Cameras are not allowed in the exhibit, so I took these photos from the web. They give you an idea of what to expect when you visit.
Leonardo da Vinci wanted to discover everything. He kept 6,000 pages of notes on topics ranging from human anatomy, to flight, to machinery, to weapons of war. His curiousity was unparalleled.
Some of the exhibits were hands on, and some were hands off. That was frustrating for my boys. The hands on exhibits had levers and gears to crank but Max was not tall enough to crank them.
The exhibit is full of working models of machines drafted in Da Vinci’s Notebooks. It is quite remarkable to see his work come to life.
My boys are 5 and 7, so they were a little young for the richness of the exhibit. We ended up visiting for about 20 minutes before they wearied of all they could not touch and wanted to explore the rest of the Science Center. I noticed many older kids happily sitting on the floor sketching or watching one of the two films or listening to an audio tour. My boys did not have the patience for these things.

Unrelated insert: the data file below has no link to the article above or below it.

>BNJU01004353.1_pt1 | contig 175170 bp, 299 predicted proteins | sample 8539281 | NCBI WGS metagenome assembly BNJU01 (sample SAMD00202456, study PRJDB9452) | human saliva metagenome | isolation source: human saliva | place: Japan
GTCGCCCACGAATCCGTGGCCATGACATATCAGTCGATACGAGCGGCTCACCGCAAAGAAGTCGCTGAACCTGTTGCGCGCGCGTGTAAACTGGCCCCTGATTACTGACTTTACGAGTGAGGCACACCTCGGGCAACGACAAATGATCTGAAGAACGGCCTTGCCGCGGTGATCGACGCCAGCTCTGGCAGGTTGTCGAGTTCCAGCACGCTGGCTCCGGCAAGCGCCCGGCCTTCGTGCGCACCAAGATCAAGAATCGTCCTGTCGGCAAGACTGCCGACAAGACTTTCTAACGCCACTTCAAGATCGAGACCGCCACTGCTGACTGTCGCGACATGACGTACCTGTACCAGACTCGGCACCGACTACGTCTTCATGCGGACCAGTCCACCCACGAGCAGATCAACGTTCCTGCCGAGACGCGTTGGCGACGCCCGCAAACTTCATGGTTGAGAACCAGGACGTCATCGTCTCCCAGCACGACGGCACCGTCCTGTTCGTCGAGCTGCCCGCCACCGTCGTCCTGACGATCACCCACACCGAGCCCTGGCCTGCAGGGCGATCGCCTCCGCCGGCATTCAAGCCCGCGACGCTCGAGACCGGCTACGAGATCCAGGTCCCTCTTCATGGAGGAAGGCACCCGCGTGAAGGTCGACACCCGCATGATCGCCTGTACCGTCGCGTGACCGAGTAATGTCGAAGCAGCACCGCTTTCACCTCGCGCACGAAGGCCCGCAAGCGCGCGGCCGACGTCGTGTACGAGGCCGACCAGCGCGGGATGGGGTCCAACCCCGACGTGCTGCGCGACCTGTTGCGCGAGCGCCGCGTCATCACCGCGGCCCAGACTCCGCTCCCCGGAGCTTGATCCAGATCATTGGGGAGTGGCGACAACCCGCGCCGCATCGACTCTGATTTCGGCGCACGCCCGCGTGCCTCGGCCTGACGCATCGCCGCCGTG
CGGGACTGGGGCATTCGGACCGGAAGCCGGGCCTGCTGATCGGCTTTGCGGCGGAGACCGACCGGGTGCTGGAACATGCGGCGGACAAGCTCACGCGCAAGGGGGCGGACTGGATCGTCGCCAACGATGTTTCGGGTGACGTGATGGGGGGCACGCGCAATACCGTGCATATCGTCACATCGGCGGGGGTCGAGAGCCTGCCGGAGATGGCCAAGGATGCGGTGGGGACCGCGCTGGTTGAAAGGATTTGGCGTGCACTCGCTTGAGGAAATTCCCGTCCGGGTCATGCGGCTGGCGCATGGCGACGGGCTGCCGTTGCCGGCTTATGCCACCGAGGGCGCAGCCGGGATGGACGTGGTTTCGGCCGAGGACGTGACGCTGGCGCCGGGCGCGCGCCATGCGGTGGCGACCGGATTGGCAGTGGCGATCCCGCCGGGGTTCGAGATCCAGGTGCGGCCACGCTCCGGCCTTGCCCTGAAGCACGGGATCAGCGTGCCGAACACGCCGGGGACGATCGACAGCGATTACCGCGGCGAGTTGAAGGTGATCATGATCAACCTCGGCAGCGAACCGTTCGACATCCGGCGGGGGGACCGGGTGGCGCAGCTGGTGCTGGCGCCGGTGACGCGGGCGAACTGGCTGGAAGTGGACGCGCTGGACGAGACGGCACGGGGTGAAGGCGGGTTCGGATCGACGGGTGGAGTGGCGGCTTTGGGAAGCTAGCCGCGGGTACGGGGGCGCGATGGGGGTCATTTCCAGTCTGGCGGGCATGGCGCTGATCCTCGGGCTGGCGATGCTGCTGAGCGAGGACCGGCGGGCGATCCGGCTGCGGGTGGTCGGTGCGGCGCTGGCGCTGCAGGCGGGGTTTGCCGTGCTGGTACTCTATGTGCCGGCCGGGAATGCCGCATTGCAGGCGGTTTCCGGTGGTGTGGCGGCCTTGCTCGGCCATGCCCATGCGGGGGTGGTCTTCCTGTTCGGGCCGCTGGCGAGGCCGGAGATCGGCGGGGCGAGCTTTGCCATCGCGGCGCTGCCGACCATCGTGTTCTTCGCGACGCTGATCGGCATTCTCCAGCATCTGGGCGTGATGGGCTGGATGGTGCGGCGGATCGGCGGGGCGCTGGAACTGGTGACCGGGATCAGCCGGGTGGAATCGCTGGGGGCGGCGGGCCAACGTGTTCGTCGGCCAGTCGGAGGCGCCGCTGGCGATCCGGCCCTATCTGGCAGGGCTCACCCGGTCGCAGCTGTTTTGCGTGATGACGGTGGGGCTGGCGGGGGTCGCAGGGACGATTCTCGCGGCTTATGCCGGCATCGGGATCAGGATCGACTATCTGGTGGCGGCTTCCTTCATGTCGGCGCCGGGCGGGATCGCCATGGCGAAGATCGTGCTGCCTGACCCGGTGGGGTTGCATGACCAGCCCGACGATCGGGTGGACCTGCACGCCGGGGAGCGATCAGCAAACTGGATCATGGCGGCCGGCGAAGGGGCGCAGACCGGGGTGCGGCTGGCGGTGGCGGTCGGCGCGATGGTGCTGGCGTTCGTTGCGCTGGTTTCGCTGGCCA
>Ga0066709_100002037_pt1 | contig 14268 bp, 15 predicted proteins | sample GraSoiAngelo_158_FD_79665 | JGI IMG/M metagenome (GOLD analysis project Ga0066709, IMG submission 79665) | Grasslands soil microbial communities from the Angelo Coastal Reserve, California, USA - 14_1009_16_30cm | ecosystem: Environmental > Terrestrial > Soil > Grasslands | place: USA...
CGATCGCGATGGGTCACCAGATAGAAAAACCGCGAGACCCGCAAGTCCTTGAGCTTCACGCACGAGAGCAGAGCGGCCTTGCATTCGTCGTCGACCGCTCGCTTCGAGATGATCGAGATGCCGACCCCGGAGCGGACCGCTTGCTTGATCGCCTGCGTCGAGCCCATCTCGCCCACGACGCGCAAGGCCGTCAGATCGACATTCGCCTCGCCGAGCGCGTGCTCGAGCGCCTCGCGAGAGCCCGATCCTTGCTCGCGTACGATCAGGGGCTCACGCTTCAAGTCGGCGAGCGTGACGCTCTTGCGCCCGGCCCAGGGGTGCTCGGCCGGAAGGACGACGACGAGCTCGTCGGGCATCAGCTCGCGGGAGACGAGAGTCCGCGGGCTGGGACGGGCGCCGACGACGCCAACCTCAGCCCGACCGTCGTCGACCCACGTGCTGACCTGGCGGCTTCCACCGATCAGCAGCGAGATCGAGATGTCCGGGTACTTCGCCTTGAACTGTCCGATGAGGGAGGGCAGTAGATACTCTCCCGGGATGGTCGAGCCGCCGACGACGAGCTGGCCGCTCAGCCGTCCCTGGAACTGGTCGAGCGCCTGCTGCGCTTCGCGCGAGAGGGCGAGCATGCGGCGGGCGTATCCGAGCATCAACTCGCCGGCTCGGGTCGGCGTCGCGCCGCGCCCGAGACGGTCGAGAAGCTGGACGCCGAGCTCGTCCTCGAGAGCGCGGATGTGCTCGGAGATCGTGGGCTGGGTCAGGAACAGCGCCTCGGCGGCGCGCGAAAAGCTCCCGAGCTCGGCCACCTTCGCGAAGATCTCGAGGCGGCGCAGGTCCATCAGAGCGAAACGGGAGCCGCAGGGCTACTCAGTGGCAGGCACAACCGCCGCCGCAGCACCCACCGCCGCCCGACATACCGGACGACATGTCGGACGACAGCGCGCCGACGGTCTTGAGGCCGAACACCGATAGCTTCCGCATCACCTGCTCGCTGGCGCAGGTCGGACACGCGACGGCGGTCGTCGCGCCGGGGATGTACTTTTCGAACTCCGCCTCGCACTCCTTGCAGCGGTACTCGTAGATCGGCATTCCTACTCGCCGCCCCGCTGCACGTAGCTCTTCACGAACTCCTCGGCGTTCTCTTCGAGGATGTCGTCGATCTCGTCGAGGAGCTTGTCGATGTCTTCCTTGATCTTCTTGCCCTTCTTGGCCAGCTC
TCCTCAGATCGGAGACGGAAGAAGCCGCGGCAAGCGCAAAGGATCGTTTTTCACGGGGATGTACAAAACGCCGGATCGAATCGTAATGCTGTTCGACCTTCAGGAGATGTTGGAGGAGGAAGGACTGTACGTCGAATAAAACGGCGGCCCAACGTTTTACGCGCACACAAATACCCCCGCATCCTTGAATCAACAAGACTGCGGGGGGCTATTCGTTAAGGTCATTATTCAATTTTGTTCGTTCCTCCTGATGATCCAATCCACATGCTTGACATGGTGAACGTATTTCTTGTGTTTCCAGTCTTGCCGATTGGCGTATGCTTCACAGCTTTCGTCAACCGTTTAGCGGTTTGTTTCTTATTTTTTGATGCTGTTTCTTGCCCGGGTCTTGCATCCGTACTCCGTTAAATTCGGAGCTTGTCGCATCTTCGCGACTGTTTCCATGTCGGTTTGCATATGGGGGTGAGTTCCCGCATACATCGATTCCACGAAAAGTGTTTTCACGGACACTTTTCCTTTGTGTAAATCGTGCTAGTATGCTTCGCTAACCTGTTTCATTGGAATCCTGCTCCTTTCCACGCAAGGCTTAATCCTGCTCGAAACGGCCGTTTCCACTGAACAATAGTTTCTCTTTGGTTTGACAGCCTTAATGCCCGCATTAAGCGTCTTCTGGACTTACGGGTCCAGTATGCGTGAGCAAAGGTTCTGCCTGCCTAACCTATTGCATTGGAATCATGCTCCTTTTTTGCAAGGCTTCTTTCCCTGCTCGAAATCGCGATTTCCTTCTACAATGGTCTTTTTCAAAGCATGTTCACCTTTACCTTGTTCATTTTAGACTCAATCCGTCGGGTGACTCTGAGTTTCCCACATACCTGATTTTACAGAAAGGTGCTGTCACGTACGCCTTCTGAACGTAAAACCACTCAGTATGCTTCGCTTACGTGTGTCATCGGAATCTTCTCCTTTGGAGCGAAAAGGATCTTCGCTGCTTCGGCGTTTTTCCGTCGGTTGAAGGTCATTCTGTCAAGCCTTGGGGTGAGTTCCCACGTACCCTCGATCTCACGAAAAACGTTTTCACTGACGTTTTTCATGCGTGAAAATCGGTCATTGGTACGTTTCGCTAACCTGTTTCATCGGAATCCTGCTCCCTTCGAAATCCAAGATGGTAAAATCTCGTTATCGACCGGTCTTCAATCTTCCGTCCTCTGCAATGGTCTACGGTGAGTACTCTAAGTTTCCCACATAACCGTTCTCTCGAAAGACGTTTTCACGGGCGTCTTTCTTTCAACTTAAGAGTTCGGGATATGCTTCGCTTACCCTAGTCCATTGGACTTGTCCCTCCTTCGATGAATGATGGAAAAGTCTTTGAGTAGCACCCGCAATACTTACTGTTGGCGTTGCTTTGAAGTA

The last 1/3 of the exhibit is aisles of Da Vinci’s artwork with loads of insight into his intention. I could not read any of it and I would like to go back on my own. I bought the guidebook so I could read it at home, but I think the audio tour while looking at the exhibit would be the best.
This was an incredible exhibit and I look forward to coming back alone! Do you plan to visit? This is a link to a video of Da Vinci’s machines from Australia. It gives a flavor of the exhibit as well.